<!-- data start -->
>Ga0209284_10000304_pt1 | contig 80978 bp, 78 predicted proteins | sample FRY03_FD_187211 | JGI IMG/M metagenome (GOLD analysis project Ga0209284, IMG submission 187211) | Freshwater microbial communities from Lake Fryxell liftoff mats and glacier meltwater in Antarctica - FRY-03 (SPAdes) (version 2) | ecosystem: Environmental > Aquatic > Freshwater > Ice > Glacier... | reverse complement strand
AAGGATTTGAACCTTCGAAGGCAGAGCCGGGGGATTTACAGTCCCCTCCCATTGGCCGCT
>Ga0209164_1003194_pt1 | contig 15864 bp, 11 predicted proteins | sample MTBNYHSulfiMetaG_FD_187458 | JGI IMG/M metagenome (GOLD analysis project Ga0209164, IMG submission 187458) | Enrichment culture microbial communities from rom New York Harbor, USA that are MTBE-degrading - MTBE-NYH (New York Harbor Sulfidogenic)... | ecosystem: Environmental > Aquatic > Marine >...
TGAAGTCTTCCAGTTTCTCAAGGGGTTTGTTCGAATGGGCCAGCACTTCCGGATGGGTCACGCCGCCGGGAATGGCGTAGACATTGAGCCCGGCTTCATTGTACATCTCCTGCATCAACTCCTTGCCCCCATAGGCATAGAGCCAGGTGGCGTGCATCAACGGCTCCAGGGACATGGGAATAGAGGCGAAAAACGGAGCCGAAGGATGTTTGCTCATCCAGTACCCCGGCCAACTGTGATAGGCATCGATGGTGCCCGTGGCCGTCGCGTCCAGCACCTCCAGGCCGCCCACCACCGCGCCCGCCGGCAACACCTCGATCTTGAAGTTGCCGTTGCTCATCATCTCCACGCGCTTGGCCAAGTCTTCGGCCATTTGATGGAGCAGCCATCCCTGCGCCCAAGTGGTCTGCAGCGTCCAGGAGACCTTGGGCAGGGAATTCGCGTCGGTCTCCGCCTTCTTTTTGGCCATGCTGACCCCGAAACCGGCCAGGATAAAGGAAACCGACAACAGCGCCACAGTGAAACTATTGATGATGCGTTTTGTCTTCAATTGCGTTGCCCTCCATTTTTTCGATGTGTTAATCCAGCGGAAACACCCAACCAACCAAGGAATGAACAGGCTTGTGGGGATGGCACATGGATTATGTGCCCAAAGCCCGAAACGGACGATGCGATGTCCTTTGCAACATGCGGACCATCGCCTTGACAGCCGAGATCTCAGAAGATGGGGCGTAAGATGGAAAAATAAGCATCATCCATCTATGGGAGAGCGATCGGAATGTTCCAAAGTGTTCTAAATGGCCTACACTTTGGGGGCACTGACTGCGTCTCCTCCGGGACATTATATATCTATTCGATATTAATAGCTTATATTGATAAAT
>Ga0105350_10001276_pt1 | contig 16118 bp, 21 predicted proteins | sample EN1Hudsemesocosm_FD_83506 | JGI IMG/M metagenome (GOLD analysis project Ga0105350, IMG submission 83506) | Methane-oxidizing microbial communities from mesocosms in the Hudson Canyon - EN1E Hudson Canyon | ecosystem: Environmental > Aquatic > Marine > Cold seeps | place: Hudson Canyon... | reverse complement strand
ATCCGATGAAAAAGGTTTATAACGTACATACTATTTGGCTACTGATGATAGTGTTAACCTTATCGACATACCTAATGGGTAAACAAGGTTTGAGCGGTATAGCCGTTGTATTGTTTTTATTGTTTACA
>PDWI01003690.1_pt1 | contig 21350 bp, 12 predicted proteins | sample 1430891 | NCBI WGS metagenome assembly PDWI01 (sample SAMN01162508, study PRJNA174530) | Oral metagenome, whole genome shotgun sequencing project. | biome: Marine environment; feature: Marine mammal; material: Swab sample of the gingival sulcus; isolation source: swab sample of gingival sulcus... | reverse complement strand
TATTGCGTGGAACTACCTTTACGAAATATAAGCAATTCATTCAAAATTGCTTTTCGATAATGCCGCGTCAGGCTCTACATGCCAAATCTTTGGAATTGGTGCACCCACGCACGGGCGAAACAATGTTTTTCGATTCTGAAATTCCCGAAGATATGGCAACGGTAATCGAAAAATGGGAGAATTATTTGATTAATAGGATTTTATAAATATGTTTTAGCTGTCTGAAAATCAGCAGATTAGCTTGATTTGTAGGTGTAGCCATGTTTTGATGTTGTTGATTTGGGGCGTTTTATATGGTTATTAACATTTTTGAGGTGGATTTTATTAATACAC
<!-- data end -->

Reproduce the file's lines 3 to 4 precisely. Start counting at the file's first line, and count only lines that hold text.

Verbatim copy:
>Ga0209164_1003194_pt1 | contig 15864 bp, 11 predicted proteins | sample MTBNYHSulfiMetaG_FD_187458 | JGI IMG/M metagenome (GOLD analysis project Ga0209164, IMG submission 187458) | Enrichment culture microbial communities from rom New York Harbor, USA that are MTBE-degrading - MTBE-NYH (New York Harbor Sulfidogenic)... | ecosystem: Environmental > Aquatic > Marine >...
TGAAGTCTTCCAGTTTCTCAAGGGGTTTGTTCGAATGGGCCAGCACTTCCGGATGGGTCACGCCGCCGGGAATGGCGTAGACATTGAGCCCGGCTTCATTGTACATCTCCTGCATCAACTCCTTGCCCCCATAGGCATAGAGCCAGGTGGCGTGCATCAACGGCTCCAGGGACATGGGAATAGAGGCGAAAAACGGAGCCGAAGGATGTTTGCTCATCCAGTACCCCGGCCAACTGTGATAGGCATCGATGGTGCCCGTGGCCGTCGCGTCCAGCACCTCCAGGCCGCCCACCACCGCGCCCGCCGGCAACACCTCGATCTTGAAGTTGCCGTTGCTCATCATCTCCACGCGCTTGGCCAAGTCTTCGGCCATTTGATGGAGCAGCCATCCCTGCGCCCAAGTGGTCTGCAGCGTCCAGGAGACCTTGGGCAGGGAATTCGCGTCGGTCTCCGCCTTCTTTTTGGCCATGCTGACCCCGAAACCGGCCAGGATAAAGGAAACCGACAACAGCGCCACAGTGAAACTATTGATGATGCGTTTTGTCTTCAATTGCGTTGCCCTCCATTTTTTCGATGTGTTAATCCAGCGGAAACACCCAACCAACCAAGGAATGAACAGGCTTGTGGGGATGGCACATGGATTATGTGCCCAAAGCCCGAAACGGACGATGCGATGTCCTTTGCAACATGCGGACCATCGCCTTGACAGCCGAGATCTCAGAAGATGGGGCGTAAGATGGAAAAATAAGCATCATCCATCTATGGGAGAGCGATCGGAATGTTCCAAAGTGTTCTAAATGGCCTACACTTTGGGGGCACTGACTGCGTCTCCTCCGGGACATTATATATCTATTCGATATTAATAGCTTATATTGATAAAT